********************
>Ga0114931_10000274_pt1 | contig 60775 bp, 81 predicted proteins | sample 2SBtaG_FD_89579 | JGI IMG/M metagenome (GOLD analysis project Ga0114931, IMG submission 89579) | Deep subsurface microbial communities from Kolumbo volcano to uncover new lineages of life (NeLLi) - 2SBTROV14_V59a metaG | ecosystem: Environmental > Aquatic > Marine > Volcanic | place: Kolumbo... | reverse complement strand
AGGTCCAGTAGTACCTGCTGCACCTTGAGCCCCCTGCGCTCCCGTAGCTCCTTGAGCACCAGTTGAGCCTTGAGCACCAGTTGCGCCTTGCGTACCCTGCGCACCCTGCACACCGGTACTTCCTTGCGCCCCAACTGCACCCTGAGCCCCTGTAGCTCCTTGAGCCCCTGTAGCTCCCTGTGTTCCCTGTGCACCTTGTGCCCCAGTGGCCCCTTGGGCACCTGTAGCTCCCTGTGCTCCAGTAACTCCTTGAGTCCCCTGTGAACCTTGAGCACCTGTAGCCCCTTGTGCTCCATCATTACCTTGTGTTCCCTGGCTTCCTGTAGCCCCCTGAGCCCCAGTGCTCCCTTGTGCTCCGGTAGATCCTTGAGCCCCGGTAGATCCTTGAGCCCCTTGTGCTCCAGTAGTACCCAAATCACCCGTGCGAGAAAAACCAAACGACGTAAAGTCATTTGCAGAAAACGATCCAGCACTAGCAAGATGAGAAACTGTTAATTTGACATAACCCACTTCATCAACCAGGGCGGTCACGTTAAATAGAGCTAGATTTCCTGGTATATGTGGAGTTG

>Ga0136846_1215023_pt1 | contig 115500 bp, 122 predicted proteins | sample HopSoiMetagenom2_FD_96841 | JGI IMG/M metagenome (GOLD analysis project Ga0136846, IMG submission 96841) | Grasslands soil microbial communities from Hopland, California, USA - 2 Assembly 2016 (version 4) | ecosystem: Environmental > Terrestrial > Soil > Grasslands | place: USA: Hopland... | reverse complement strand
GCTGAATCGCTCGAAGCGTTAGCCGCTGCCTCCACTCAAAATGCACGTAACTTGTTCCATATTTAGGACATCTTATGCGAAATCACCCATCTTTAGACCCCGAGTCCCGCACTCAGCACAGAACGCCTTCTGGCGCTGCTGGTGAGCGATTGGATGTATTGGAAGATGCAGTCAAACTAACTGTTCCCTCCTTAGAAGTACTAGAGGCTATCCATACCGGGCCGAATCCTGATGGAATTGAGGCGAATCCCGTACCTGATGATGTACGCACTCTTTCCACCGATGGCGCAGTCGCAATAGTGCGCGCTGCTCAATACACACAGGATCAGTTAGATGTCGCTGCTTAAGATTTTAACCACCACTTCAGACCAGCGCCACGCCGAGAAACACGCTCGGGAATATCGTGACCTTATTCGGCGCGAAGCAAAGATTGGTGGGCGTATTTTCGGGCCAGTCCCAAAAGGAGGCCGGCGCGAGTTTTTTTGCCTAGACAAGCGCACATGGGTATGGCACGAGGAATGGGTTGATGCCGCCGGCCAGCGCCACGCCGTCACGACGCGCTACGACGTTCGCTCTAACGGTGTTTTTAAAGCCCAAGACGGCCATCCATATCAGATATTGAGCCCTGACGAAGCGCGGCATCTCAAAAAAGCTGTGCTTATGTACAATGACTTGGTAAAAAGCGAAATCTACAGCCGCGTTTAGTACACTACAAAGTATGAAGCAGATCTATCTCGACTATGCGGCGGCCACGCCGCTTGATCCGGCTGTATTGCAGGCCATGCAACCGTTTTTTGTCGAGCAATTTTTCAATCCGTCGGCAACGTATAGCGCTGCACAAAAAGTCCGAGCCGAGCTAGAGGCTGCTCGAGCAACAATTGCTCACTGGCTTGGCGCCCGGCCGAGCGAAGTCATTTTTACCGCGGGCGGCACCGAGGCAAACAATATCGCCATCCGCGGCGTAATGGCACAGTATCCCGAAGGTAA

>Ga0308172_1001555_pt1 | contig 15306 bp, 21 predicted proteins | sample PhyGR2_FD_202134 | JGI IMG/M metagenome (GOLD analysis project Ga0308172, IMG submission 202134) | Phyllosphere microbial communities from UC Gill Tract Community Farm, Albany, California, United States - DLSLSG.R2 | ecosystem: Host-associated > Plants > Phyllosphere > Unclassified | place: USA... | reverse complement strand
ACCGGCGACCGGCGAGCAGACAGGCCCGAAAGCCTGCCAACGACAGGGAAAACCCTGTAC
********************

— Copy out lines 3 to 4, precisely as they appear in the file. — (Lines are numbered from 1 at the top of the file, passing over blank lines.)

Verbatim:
>Ga0136846_1215023_pt1 | contig 115500 bp, 122 predicted proteins | sample HopSoiMetagenom2_FD_96841 | JGI IMG/M metagenome (GOLD analysis project Ga0136846, IMG submission 96841) | Grasslands soil microbial communities from Hopland, California, USA - 2 Assembly 2016 (version 4) | ecosystem: Environmental > Terrestrial > Soil > Grasslands | place: USA: Hopland... | reverse complement strand
GCTGAATCGCTCGAAGCGTTAGCCGCTGCCTCCACTCAAAATGCACGTAACTTGTTCCATATTTAGGACATCTTATGCGAAATCACCCATCTTTAGACCCCGAGTCCCGCACTCAGCACAGAACGCCTTCTGGCGCTGCTGGTGAGCGATTGGATGTATTGGAAGATGCAGTCAAACTAACTGTTCCCTCCTTAGAAGTACTAGAGGCTATCCATACCGGGCCGAATCCTGATGGAATTGAGGCGAATCCCGTACCTGATGATGTACGCACTCTTTCCACCGATGGCGCAGTCGCAATAGTGCGCGCTGCTCAATACACACAGGATCAGTTAGATGTCGCTGCTTAAGATTTTAACCACCACTTCAGACCAGCGCCACGCCGAGAAACACGCTCGGGAATATCGTGACCTTATTCGGCGCGAAGCAAAGATTGGTGGGCGTATTTTCGGGCCAGTCCCAAAAGGAGGCCGGCGCGAGTTTTTTTGCCTAGACAAGCGCACATGGGTATGGCACGAGGAATGGGTTGATGCCGCCGGCCAGCGCCACGCCGTCACGACGCGCTACGACGTTCGCTCTAACGGTGTTTTTAAAGCCCAAGACGGCCATCCATATCAGATATTGAGCCCTGACGAAGCGCGGCATCTCAAAAAAGCTGTGCTTATGTACAATGACTTGGTAAAAAGCGAAATCTACAGCCGCGTTTAGTACACTACAAAGTATGAAGCAGATCTATCTCGACTATGCGGCGGCCACGCCGCTTGATCCGGCTGTATTGCAGGCCATGCAACCGTTTTTTGTCGAGCAATTTTTCAATCCGTCGGCAACGTATAGCGCTGCACAAAAAGTCCGAGCCGAGCTAGAGGCTGCTCGAGCAACAATTGCTCACTGGCTTGGCGCCCGGCCGAGCGAAGTCATTTTTACCGCGGGCGGCACCGAGGCAAACAATATCGCCATCCGCGGCGTAATGGCACAGTATCCCGAAGGTAA